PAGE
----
The California roll was created over five decades ago in Los Angeles by Chef Ichiro Mashita who substituted tuna with avocado during the tuna off-season. He inadvertantly started the American sushi revolution which soon gave rise to sushi named after the other states in America. In Seattle, they made their rolls out of smoked salmon and called it, surprise surpise, the Seattle roll. The Philadelphia roll had cream cheese in it and in New Mexico the sushi roll gets spiced up with chillies!
As the popularity of Japanese food spread, chefs invariably started incorporating flavors to suit the local palate. In Singapore, our guys started training under Japanese chefs in the 80s and most are now masters in their own right. Some of these chefs are responsible for creating Singaporean Japanese dishes which are as foreign to the Japanese as Singaporean noodles are to the average Singaporean.
One of these dishes is pidan (century egg) tofu which our protagonist today, Chef John Phua, claims to have invented in the 90’s. Chef tells me that he got the idea while having a bowl of century egg porridge in the morning. He can’t be sure if the dish was already around, but he did go on to concoct the pidan sauce by himself. Nowadays, pidan tofu is widely available in Singapore, but I am sure not many people realize that it is a Singaporean Japanese dish!
To make pidan sauce, you blend the yolk of the century egg with soya sauce, mirin, sake and sugar. The whites or in this case, the blacks are chopped up separately to preserve their jelly like texture. Chef John’s sauce is still one of the best that I have tasted and interestingly, the Japanese here have taken a liking to it and are introducing it to their friends back home! Who knows? One day you just might find pidan tofu in Japan! 4.25/5
I have known Chef since his days at Fukuichi restaurant and I have always liked his cooked food. The sushi and sashimi are good, but it isn’t the kind of place you go to eat the ultimate sushi meal. Basic seafood like hamachi and hirame are fresh but certain items like tuna, lobster and scallops are frozen in order to keep prices affordable.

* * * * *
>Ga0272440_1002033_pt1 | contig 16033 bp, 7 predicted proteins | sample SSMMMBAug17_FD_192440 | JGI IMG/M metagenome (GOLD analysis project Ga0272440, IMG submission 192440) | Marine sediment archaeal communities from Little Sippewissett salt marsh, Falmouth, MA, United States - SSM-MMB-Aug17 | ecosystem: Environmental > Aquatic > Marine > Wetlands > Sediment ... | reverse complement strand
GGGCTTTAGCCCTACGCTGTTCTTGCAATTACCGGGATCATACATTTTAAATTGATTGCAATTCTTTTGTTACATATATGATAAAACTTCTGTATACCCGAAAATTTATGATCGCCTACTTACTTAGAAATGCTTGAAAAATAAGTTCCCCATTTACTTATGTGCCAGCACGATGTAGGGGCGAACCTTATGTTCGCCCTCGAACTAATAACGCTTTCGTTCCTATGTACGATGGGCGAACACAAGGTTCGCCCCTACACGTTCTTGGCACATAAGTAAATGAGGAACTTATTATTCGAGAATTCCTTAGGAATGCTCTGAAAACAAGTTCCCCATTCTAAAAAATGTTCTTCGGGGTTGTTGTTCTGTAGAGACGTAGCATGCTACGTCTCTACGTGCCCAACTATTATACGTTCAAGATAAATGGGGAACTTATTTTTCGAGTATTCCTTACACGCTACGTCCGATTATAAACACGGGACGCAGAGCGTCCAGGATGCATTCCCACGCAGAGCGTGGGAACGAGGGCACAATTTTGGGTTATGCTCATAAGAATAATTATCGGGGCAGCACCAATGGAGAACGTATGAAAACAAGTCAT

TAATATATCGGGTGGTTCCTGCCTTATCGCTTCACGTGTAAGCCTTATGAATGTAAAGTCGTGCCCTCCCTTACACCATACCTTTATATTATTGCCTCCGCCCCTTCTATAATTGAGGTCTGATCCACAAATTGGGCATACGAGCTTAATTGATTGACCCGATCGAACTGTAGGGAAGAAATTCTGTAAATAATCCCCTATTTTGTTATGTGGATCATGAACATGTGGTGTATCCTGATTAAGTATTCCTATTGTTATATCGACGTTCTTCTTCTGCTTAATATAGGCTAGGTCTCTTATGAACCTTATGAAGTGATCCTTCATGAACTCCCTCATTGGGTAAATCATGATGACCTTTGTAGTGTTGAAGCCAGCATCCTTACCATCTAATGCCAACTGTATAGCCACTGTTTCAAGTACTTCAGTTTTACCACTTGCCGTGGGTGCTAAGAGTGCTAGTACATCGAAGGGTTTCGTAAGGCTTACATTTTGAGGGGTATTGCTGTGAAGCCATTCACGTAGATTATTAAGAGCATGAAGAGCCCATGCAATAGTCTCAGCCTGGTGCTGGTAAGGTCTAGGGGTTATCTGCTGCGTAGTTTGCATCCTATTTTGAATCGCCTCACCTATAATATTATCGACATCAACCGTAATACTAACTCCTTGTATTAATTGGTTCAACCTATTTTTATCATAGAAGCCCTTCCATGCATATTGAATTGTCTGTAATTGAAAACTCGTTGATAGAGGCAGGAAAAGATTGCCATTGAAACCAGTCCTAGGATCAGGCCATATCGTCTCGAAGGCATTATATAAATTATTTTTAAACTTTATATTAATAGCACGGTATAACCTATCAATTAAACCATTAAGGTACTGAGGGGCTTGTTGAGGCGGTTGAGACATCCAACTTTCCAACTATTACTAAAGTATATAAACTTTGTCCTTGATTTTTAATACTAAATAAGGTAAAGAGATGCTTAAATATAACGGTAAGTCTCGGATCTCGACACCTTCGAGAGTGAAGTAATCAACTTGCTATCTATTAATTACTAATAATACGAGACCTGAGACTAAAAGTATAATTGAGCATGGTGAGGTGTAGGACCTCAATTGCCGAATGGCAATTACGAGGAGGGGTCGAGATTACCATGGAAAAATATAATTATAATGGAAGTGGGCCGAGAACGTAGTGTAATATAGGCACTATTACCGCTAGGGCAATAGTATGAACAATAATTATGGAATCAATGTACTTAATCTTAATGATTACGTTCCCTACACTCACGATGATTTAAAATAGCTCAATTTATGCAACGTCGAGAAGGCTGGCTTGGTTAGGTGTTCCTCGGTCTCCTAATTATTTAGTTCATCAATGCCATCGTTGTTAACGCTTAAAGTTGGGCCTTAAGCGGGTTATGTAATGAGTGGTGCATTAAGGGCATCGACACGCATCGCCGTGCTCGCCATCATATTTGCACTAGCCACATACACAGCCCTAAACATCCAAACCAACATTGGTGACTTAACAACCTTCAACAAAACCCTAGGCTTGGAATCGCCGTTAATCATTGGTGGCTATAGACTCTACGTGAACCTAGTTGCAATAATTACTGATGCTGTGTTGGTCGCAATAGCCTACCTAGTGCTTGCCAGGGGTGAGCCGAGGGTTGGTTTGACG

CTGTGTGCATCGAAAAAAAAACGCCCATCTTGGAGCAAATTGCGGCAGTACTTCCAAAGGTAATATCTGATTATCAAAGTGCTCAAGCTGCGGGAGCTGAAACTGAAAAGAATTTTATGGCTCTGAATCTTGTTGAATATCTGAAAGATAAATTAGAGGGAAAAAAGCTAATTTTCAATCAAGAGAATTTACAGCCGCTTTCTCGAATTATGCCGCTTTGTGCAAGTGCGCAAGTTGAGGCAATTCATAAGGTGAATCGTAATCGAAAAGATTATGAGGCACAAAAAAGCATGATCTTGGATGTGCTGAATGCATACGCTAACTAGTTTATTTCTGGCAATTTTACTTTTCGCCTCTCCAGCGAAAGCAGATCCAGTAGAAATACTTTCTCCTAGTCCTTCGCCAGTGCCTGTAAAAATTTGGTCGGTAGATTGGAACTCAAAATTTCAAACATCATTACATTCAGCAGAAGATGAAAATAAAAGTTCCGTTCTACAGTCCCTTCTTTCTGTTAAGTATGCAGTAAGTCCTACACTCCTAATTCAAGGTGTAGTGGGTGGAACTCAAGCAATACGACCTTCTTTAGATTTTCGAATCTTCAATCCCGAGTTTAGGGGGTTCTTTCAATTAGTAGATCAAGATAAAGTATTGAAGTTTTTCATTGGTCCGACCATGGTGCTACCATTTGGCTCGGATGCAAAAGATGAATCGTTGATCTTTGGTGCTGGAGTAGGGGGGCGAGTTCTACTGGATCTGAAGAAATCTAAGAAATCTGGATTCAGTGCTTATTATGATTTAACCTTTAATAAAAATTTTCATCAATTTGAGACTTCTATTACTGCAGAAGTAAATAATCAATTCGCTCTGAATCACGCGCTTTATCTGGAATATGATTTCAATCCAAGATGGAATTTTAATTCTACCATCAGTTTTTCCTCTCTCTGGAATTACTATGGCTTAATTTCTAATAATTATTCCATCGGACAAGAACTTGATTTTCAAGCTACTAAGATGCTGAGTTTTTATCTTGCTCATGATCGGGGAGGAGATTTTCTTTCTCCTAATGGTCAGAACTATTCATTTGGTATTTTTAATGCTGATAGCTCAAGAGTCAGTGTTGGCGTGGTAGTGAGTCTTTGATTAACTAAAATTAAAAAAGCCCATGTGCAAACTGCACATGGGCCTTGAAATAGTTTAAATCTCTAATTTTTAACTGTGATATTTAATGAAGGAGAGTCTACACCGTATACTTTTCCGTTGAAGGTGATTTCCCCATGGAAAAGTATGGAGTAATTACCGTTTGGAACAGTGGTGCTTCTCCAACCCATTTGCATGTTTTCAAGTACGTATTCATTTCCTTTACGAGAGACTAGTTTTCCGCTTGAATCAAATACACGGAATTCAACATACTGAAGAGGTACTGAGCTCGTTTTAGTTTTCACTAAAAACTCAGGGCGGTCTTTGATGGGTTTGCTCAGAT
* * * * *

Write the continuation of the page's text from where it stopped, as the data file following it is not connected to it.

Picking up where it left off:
A dish like the hirame truffle is the kind of thing that Kyoaji excels in. The sauce is very tasty and goes really well with the hirame. 4.5/5
If you like orh nee, you will enjoy the Imo manju which is a yam puree steamed with unagi. There was some butter in the yam puree which gave it a nice flavour. I’d rather they not add the imitation crab sticks as it just cheapens an otherwise excellent dish. 4.25/5
Ise ebi yaki is a dish which was created for Chef’s new restaurant. The topping is reminiscent of a romesco sauce which you might get at a Spanish restaurant. Indeed, if you removed the bamboo leaf and pickled ginger, it can probably pass off as Spanish food. It is tasty nonetheless, although the frozen lobster meat can’t compare with that of a live lobster. 4/5
The wagyu was accompanied by a very tasty miso sauce which begs for a bowl of rice to go with it. They are still working out how to control the heat under the hoba leaf. When we were there, the flames were just not hot enough to get the hoba leaf smoking. It should be fine after they change to using charcoal. 4.25/5
The dishes at Kyoaji will appeal to those looking for Japanese dishes with a local flair and bold flavours. Chef John is loves to experiment with new flavors and is credited with the invention of pidan tofu which is a bona fide Singaporean Japanese dish!
Ieatishootipost special menu (Valid till 30 Nov 2017)
1. Fish collagen with yuzu sauce
2. Kani tofu
3. Nama kaki ponzu (oyster with ponzu sauce)
4. Hirame truffle
5. XO Chawanmushi
6. Ise ebi yaki (lobster with garlic sauce)
7. Imo manju (steam yam)
8. Japanese Wagyu hoba yaki or toro ikura don
9. Caterpillar maki
10. Asari miso soup
Price: $80++ per pax. Min 2 pax
This set is valid for one month till 30 November. Please reserve your set by calling 6694 4068 and reserving your ieatishootipost set.
Kyoaji Japanese Dining